Tuesday, April 22, 2014

Tuesday Post

On this glorious Earf Day....

... a day co-founded by a man who murdered his girlfriend and on the anniversary of the birth of a syphilitic Russian dictator.

Speaking of Russia...

Russia is already feeling economic pain from its Ukrainian land grab-even without tougher sanctions from the West.

A fresh round of violence in Ukraine has prompted calls for Western leaders to ratchet up economic sanctions against the Kremlin. 

But with capital flooding out of the country, the local stock market falling and Russia's currency weakening, the seizure of the Crimea is turning out to be a costly move. 

"Even if a diplomatic solution to the crisis can be found, this may not be enough to prevent Russia from sliding into recession over the first half of this year," according to Neil Shearing, an economist with Capital Economics. 

Investors have dumped assets this year as President Vladimir Putin annexed Crimea and massed troops on Ukraine's border, fueling a reprise of Cold War tensions and concern that sanctions could push Russia's slowing economy into reverse. 

By annexing Crimea and massing troops on Ukraine's border, the Kremlin has set off a reprise of Cold War tensions that is already having a chilling effect on trade.

But everyone was so sure this was nothing to worry about.

The death toll in the South Korean ferry disaster has now risen to one hundred and thirty-five:

The confirmed death toll from the South Korean ferry disaster rose to 135 Wednesday, but there were many more bodies left to be retrieved as divers swam through tight, dark rooms and passageways to search for nearly 170 people still missing.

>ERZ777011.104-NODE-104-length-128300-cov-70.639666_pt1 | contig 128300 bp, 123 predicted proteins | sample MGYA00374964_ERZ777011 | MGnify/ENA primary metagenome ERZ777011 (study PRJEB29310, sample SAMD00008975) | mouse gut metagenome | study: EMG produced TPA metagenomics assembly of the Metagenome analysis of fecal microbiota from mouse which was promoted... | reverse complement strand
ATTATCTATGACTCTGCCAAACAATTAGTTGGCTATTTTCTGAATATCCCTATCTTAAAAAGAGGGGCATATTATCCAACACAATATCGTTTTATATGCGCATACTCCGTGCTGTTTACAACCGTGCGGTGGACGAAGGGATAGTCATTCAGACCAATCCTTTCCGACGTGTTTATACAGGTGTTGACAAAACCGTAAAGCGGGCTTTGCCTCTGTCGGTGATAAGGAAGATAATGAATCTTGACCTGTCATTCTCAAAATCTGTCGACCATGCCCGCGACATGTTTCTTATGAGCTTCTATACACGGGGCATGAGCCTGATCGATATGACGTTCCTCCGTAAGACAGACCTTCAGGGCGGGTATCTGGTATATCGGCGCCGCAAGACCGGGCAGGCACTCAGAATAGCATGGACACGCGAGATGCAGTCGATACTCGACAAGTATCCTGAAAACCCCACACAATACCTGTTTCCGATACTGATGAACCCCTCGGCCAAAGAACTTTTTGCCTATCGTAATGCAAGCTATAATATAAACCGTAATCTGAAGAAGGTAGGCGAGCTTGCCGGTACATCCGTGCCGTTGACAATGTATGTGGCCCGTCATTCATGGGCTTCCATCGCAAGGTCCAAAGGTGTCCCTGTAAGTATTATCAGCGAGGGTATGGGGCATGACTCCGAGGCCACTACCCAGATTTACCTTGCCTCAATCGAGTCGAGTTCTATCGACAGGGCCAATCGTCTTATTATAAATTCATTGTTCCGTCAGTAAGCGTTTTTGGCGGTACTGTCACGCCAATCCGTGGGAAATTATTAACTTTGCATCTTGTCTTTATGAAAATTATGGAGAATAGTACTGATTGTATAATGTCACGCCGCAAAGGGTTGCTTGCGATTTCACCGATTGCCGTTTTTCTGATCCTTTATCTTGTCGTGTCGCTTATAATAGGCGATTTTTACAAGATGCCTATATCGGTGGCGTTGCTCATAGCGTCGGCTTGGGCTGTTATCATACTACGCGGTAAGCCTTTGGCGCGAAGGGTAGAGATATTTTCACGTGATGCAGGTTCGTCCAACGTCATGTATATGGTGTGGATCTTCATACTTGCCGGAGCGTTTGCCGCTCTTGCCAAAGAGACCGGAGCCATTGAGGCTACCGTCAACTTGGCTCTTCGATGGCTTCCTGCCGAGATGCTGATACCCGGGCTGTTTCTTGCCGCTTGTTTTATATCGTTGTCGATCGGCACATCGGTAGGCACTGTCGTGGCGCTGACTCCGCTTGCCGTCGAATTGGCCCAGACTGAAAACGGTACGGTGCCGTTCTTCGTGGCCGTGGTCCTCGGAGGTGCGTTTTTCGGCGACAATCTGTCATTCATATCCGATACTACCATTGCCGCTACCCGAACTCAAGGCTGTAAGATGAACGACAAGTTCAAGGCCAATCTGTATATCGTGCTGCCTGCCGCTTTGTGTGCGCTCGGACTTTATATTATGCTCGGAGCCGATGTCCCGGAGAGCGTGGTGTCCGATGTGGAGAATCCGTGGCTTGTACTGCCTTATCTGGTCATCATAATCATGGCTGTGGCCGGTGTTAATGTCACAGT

The victims are overwhelmingly students of a single high school in Ansan, near Seoul. More than three-quarters of the 323 students are dead or missing, while nearly two-thirds of the other 153 people on board the ferry Sewol when it sank one week ago survived.

But his opinions would be acceptable if he was a transsexual Muslim lesbian, right?

As explained by the Canadian Press, Frank Coleman — the only candidate in the race to replace former premier Kathy Dunderdale as Conservative party leader — was recently outed for attending anti-abortion rallies in the past.

Incidences of "income inequality" some would rather not mention:

Earlier this year, a team of researchers led by Harvard economist Raj Chetty reported that communities with a high percentage of single-parent families are less likely to experience upward mobility. The researchers' report—"Where Is the Land of Opportunity?"—received considerable media attention. Yet mainstream news outlets tended to ignore the study's message about family structure, focusing instead on variables with far less statistical impact, such as residential segregation. 

In the past four years, our two academic professional organizations—the American Political Science Association and the American Educational Research Association—have each dedicated annual meetings to inequality, with numerous papers and speeches denouncing free markets, the decline of unions, and "neoliberalism" generally as exacerbating economic inequality. Yet our searches of the groups' conference websites fail to turn up a single paper or panel addressing the effects of family change on inequality.

(Gracias, El Barto)

India's caste system affects students even in public schools:

At the government school in this north Indian village, 8-year-old Dilip Banwasi is being taught his place.
His third-grade teacher makes him sweep the classroom floor and sit in the back row. 

When it is time for lunch, Dilip—a member of a low social class referred to as "rat catchers"—is among the last few to be served. At recess, his classmates warn, "Don't play with us," Dilip says.

Dilip's experience reflects a significant obstacle to improving social mobility in India: discrimination in schools. 
Roughly half of all Indian public-school students drop out before eighth grade, and most of the dropouts are from lower caste, Muslim or tribal communities, according to a new report from Human Rights Watch.

The report, which looked at four Indian states, places the blame, in part, on discrimination in the public education system.

And now, an Earth Day cake with a rock candy centre. Enjoy.

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